secure jobs” (AP, 2015) and alleging that their company has not been negatively
affected, and customers are “returning to buy vehicles” (Painter, 2017). Statements
bolstering positive image are likely to be directed at the employees and shareholders,
to restore corporate confidence as well as buyer confidence.

Volkswagen also tried to minimize the negative
feelings associated with their unethical act. The most common response
from Volkswagen was to reduce perceived offensiveness of their actions by
downplaying the damage. Volkswagen made constant
references to how their cars still “comply with legal specifications,” and stating that there is no effect on
business and dealers (Painter, 2017). These
statements help to minimize the apparent problem.

Compensation
is another variant of reducing offensiveness. If
possible, every company should compensate the victims, because it usually
results in improving the image. For example, Volkswagen sold millions of people
cars that were equipped with software that was used to cheat on the emissions test. After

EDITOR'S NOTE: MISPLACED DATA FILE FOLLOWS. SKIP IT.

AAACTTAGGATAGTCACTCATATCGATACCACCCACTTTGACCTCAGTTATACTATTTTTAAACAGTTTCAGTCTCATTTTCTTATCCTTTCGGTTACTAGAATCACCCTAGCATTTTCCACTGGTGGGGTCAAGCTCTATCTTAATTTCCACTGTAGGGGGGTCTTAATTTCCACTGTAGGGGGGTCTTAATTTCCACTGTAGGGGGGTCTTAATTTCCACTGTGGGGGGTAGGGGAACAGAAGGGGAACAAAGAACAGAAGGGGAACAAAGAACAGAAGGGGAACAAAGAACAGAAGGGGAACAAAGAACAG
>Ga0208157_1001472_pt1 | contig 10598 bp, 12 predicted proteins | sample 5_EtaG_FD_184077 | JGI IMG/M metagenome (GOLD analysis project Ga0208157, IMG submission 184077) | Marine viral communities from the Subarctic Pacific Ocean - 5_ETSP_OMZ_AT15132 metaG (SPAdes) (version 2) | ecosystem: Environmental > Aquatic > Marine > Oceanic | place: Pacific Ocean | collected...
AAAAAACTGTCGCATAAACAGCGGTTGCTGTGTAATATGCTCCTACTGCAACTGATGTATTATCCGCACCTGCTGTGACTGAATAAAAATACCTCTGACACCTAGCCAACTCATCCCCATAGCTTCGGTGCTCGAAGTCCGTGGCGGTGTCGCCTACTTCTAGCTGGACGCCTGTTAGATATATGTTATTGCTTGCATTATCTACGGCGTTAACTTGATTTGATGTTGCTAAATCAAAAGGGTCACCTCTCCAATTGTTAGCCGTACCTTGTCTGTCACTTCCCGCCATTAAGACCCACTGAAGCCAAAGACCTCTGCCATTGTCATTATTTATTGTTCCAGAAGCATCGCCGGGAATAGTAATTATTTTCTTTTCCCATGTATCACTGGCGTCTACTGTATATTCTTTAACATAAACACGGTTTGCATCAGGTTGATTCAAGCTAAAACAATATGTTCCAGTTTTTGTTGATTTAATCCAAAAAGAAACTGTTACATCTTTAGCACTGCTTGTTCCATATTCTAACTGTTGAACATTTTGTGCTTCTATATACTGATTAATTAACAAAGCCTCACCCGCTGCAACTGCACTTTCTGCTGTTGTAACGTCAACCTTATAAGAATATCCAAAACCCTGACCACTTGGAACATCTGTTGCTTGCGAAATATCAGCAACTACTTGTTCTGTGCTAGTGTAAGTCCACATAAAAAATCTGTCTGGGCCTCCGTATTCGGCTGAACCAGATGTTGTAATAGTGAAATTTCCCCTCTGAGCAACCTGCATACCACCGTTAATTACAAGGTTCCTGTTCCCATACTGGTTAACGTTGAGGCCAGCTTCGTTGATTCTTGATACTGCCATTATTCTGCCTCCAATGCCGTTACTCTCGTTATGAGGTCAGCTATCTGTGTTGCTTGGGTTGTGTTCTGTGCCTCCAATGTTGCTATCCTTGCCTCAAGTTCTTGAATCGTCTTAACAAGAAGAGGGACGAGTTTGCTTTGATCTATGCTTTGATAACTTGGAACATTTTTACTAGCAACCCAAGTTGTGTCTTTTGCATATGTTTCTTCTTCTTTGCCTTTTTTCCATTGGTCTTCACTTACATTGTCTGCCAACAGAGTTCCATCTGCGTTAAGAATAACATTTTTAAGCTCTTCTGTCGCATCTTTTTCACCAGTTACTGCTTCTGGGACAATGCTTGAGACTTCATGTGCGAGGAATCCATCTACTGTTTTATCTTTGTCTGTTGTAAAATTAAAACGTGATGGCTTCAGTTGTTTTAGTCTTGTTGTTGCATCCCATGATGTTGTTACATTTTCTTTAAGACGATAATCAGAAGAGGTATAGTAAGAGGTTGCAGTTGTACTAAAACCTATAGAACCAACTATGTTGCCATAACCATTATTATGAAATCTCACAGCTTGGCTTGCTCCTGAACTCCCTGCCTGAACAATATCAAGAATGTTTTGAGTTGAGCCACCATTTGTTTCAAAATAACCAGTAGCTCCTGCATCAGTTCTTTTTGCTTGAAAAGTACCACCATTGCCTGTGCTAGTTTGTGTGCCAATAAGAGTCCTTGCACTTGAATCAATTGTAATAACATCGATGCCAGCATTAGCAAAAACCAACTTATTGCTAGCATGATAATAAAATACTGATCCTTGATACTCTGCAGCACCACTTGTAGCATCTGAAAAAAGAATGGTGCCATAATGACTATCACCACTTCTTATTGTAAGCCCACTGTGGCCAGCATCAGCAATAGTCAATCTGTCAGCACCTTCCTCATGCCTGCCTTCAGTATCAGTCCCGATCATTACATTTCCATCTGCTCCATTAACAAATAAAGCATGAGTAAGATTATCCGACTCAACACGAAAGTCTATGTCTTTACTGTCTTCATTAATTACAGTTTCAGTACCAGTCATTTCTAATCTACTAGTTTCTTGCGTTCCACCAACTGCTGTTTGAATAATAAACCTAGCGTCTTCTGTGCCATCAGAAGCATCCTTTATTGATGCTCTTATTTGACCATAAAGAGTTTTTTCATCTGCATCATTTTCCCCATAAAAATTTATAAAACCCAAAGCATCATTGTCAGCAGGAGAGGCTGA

they were caught, Volkswagen announced that they would buy back the affected
cars and offered additional bonus cash for the troubles.

 

Conclusion

The
Volkswagen emission scandal has been one of the worst crises ever to any automobile manufacturer. The scandal
affected more than 11 million cars worldwide, with the so-called “defeat
device” software equipped with the
engines, which polluted up to 40 times above what is permitted in the united states. Causing Volkswagen up to 18
billion dollars in fines from the U.S. alone, and its stock dropped roughly
thirty percent.

Image is essential to businesses as well as individuals and, the image
repair theory was applied to the
Volkswagen emissions sandal.